Like for my body to be that deconditioned to have that small of muscles, like there was a cost to that, there was a price that I paid, and a lot of it pertained to chronic pain, just not really being able to use my body in ways that I wanted to. And I don't even think that I fully had awareness around that. I think this was a lot of like, you know, hindsight is 2020 kind of a thing, but where this has finally switched for me, I'm almost 48 years old. So maybe for those of you younger than me, maybe, maybe you can consider this a little bit a little bit earlier and maybe make some changes in the way that you think if you want to.

[00:12:39] So what happened was in the last year, I read a book by a doctor, I think her name is Jen Gunter. She wrote a book called The Menopause Manifesto. As I was starting, you know, going into perimenopause, I realized, like, I don't know enough about this and I need to be educated. I actually heard her speak at the Canadian Women in Medicine conference a couple years ago. She was talking about the subject about menopause and talked about her book, and I thought, oh, you know, I should get that book, got the book.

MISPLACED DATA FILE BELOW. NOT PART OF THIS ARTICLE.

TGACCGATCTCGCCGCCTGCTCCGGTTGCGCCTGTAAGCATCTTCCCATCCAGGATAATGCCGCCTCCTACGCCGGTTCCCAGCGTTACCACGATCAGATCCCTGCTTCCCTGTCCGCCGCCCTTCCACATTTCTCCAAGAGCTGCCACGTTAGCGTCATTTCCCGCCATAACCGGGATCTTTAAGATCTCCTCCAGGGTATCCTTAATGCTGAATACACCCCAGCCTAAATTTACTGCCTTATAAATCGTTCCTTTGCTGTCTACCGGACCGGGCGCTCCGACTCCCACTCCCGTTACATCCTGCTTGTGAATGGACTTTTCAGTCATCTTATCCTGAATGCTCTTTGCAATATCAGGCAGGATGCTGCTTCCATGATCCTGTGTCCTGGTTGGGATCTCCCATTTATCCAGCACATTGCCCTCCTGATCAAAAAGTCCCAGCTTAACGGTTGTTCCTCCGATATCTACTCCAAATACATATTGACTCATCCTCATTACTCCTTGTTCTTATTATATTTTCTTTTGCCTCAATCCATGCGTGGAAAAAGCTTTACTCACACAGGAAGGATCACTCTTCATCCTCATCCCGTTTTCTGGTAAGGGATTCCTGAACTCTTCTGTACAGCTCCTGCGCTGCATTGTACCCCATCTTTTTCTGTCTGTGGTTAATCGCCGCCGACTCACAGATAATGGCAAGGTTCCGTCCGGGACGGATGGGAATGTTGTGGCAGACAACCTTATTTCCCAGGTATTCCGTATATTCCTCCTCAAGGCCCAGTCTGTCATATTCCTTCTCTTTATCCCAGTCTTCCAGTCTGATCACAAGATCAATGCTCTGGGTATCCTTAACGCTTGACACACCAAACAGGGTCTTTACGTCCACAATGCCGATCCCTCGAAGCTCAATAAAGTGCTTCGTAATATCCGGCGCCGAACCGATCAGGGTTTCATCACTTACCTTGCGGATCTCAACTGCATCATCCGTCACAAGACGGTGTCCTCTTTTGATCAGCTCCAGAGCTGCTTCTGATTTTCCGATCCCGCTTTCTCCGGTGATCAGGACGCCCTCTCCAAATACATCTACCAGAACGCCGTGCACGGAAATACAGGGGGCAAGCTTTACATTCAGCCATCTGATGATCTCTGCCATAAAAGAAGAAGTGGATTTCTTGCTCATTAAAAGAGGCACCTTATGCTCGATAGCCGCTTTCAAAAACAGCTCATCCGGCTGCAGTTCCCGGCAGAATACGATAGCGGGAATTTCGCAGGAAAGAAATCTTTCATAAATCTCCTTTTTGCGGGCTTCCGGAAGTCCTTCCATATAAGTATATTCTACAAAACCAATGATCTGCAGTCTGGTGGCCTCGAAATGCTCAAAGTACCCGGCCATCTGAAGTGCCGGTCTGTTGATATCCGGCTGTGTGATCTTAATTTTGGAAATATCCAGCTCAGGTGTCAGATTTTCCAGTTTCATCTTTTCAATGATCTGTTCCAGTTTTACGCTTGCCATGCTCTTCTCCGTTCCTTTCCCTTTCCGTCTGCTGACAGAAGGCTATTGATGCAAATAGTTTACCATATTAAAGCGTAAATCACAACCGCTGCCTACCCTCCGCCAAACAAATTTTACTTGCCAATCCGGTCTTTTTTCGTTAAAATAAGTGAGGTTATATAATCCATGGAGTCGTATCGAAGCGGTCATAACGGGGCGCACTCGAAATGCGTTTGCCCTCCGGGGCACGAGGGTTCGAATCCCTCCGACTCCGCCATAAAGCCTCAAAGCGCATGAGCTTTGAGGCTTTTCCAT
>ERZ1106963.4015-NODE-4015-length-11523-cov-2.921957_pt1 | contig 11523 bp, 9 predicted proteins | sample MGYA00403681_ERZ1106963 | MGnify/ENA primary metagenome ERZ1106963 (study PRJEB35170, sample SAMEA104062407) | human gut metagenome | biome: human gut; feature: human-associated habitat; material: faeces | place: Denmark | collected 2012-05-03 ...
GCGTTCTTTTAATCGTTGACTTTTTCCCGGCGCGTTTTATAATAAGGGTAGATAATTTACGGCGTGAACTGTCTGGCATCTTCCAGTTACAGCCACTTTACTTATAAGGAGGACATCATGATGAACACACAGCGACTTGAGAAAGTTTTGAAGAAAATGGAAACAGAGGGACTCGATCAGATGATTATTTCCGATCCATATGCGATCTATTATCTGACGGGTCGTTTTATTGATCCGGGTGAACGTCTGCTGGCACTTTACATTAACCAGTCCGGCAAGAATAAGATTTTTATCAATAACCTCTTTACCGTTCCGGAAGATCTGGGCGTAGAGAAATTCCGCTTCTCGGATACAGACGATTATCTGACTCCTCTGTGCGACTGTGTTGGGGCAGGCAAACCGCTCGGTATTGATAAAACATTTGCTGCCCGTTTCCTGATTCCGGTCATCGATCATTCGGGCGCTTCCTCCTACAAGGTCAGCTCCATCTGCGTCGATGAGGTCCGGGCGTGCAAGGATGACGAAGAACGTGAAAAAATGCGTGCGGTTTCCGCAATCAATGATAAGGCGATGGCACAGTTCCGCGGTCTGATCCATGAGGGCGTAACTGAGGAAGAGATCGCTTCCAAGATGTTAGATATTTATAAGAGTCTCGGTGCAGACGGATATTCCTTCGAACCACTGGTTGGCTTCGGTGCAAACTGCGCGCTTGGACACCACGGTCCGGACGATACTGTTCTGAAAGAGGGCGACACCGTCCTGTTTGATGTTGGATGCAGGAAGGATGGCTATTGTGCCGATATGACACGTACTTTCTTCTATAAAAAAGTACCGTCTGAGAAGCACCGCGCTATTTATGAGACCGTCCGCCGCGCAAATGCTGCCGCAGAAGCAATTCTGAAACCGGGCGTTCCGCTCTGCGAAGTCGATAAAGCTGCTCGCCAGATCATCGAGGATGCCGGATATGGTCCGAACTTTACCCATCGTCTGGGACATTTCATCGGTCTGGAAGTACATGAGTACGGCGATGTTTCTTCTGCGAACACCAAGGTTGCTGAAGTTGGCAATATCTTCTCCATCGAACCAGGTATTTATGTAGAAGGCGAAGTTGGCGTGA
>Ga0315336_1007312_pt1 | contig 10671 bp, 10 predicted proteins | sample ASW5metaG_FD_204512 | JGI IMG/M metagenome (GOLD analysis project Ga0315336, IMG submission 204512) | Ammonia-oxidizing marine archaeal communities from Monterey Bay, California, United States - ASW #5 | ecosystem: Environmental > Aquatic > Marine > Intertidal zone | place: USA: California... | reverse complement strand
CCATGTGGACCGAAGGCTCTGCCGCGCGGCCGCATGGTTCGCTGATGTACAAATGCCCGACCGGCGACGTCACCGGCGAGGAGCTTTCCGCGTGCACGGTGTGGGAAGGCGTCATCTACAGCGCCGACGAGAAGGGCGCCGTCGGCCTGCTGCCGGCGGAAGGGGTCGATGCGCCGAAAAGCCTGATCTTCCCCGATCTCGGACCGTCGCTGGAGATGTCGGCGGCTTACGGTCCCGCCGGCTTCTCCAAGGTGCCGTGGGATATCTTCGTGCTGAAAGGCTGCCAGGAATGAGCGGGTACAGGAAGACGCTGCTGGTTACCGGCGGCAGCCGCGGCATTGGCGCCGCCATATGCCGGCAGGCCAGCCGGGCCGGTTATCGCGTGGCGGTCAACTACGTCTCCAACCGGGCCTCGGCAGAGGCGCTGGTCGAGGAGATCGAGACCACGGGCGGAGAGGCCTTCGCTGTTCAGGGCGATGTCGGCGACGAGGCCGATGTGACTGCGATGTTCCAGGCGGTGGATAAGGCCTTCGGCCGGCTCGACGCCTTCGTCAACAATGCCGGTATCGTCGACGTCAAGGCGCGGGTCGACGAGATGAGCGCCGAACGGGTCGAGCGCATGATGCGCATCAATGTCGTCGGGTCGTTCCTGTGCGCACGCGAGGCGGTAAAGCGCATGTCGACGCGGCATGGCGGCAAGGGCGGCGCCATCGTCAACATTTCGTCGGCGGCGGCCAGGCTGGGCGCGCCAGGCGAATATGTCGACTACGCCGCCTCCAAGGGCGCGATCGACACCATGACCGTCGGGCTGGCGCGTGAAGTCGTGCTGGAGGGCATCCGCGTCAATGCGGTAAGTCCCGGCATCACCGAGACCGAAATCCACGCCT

And as we often do, let it sit around. I was like, not excited to read the book for a while. But then last summer, I finally was like, that's it, I'm digging in. I need to educate myself. Like, we educate girls so much about menarche. We really do not educate women well enough at all. I don't believe on what to expect with perimenopause and menopause. So anyway, that was actually a very interesting book and I learned a lot. And in that book, she really talked a lot about strength in terms of lots of different ways that it helps women as they age, particularly with osteoporosis, which is in my family. And I really just started thinking like, you know what? Like I need to do this for my health. I think that there's this such a long period of time for so many of us where, you know, eating and food is all about how we look, you know, what we weigh.

[00:13:56] And then does that look good? Is that acceptable? And then there comes this point where you start realizing, like, who cares how I look like, am I healthy? Do I feel good, am I well? And I think that was kind of like a shift for me. Oh, like, what difference does it make what I look if I'm not well, if my body is not healthy, if I don't feel good in it. Right. So I started working on some strength training. Knowing myself in my body, I knew I needed to kind of start small, work my way up.

And in case you're interested, I do a lot on the peloton app just because that is convenient for me. I've done other things that I've loved as well, but for me and the stage of life I'm in right now, that's what's working best for me. And I just started with their arms and light weights, you know, kind of things. I was like holding 1 or 2 pound weights and did those for a long time. And that was hard. And, you know, that's something that I focused on. And and then doing, you know, some of the cardio would build some strength and things like that. And then I started doing some of the barre classes, which is like a kind of modified ballet type of thing.